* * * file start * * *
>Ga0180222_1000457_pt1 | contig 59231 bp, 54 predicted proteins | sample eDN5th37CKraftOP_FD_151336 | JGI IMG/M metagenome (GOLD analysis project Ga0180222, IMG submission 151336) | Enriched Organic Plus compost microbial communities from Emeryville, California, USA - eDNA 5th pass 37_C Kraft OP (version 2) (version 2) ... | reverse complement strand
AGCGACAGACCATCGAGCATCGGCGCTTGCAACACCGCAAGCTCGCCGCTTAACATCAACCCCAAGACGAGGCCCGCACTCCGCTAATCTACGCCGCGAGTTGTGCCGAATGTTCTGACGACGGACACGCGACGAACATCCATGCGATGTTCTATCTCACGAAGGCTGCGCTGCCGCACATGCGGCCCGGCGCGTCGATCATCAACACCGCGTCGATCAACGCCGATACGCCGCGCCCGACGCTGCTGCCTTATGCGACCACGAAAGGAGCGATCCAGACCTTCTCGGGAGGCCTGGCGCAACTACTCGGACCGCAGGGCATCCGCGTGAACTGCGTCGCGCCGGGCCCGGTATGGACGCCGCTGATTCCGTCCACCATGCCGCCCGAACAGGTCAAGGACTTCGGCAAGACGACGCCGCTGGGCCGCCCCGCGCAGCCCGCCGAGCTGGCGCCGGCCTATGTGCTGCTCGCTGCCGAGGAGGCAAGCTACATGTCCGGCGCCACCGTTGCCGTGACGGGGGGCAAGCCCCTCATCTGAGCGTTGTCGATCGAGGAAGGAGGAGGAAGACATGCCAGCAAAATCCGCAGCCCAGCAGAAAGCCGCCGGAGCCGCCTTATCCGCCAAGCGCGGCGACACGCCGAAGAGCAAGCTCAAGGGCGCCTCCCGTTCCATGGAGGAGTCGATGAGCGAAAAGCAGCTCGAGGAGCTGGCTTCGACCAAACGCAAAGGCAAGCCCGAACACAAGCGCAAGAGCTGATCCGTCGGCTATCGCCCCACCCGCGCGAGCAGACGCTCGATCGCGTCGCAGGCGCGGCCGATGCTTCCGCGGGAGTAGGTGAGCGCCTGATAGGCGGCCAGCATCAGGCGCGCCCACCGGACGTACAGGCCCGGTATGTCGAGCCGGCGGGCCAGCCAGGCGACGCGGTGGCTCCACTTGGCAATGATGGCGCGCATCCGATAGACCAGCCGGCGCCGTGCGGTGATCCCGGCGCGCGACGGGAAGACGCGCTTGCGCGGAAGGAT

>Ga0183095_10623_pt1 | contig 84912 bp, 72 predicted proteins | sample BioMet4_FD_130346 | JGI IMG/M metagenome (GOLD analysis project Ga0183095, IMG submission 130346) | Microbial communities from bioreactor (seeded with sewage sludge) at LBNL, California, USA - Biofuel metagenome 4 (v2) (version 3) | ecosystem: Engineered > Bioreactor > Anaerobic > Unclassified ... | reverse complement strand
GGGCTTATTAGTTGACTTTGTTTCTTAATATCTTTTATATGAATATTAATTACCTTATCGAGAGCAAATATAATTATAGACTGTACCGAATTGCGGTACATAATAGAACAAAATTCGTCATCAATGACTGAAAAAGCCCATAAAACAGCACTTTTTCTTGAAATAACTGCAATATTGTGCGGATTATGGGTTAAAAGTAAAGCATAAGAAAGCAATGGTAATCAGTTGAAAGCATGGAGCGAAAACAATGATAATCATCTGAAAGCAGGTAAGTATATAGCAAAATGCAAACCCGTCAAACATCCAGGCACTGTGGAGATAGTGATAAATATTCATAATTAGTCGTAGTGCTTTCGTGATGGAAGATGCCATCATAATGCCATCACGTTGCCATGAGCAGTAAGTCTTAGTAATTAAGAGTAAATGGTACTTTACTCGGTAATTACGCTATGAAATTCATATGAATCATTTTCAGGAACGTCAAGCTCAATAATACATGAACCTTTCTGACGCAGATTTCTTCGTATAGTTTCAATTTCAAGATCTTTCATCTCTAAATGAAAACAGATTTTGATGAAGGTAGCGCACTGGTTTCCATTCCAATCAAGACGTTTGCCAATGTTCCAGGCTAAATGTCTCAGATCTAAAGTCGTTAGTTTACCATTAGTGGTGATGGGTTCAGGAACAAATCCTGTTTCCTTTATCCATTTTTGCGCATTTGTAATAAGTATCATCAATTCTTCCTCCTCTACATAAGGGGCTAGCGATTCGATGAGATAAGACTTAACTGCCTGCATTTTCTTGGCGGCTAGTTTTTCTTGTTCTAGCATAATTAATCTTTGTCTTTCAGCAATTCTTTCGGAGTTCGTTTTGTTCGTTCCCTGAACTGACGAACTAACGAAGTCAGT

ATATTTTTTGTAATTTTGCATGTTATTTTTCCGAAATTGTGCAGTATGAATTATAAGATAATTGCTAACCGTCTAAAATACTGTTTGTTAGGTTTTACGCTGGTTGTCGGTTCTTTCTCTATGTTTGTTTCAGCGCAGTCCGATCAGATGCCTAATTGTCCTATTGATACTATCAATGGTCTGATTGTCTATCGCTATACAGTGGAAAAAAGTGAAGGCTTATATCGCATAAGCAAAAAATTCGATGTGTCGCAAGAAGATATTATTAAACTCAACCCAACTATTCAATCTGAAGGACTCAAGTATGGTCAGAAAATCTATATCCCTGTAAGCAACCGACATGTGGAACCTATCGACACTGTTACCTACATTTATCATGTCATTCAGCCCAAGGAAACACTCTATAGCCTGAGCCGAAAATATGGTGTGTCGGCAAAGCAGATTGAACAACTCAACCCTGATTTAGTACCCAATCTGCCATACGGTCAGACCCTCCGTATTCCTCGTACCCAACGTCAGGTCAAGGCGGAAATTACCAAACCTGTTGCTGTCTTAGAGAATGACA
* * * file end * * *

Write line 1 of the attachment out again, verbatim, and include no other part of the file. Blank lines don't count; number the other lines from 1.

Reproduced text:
>Ga0180222_1000457_pt1 | contig 59231 bp, 54 predicted proteins | sample eDN5th37CKraftOP_FD_151336 | JGI IMG/M metagenome (GOLD analysis project Ga0180222, IMG submission 151336) | Enriched Organic Plus compost microbial communities from Emeryville, California, USA - eDNA 5th pass 37_C Kraft OP (version 2) (version 2) ... | reverse complement strand